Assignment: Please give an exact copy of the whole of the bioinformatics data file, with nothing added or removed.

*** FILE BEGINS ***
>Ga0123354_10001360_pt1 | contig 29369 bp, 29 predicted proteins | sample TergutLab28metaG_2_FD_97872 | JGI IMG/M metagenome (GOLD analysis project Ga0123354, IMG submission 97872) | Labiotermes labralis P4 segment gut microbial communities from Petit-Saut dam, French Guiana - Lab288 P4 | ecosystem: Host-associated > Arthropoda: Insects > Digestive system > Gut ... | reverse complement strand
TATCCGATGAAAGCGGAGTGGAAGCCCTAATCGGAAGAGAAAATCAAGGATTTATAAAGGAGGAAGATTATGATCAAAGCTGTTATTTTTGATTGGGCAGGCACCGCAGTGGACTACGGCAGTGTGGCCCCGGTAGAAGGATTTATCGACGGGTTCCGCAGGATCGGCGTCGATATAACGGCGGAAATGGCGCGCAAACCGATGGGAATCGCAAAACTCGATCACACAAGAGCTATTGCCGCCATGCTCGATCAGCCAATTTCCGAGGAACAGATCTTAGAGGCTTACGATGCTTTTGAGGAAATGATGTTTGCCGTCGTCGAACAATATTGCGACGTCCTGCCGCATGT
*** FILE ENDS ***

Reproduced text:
>Ga0123354_10001360_pt1 | contig 29369 bp, 29 predicted proteins | sample TergutLab28metaG_2_FD_97872 | JGI IMG/M metagenome (GOLD analysis project Ga0123354, IMG submission 97872) | Labiotermes labralis P4 segment gut microbial communities from Petit-Saut dam, French Guiana - Lab288 P4 | ecosystem: Host-associated > Arthropoda: Insects > Digestive system > Gut ... | reverse complement strand
TATCCGATGAAAGCGGAGTGGAAGCCCTAATCGGAAGAGAAAATCAAGGATTTATAAAGGAGGAAGATTATGATCAAAGCTGTTATTTTTGATTGGGCAGGCACCGCAGTGGACTACGGCAGTGTGGCCCCGGTAGAAGGATTTATCGACGGGTTCCGCAGGATCGGCGTCGATATAACGGCGGAAATGGCGCGCAAACCGATGGGAATCGCAAAACTCGATCACACAAGAGCTATTGCCGCCATGCTCGATCAGCCAATTTCCGAGGAACAGATCTTAGAGGCTTACGATGCTTTTGAGGAAATGATGTTTGCCGTCGTCGAACAATATTGCGACGTCCTGCCGCATGT